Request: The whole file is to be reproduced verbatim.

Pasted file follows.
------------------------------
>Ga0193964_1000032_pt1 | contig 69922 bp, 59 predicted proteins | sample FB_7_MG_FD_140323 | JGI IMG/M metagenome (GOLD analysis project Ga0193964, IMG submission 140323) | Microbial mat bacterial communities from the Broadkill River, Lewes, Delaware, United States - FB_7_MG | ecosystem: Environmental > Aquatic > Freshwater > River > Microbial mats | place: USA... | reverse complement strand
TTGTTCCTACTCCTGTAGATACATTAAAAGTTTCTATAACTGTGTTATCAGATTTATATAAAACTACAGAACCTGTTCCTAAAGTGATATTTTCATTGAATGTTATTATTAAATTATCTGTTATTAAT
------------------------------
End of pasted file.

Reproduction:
>Ga0193964_1000032_pt1 | contig 69922 bp, 59 predicted proteins | sample FB_7_MG_FD_140323 | JGI IMG/M metagenome (GOLD analysis project Ga0193964, IMG submission 140323) | Microbial mat bacterial communities from the Broadkill River, Lewes, Delaware, United States - FB_7_MG | ecosystem: Environmental > Aquatic > Freshwater > River > Microbial mats | place: USA... | reverse complement strand
TTGTTCCTACTCCTGTAGATACATTAAAAGTTTCTATAACTGTGTTATCAGATTTATATAAAACTACAGAACCTGTTCCTAAAGTGATATTTTCATTGAATGTTATTATTAAATTATCTGTTATTAAT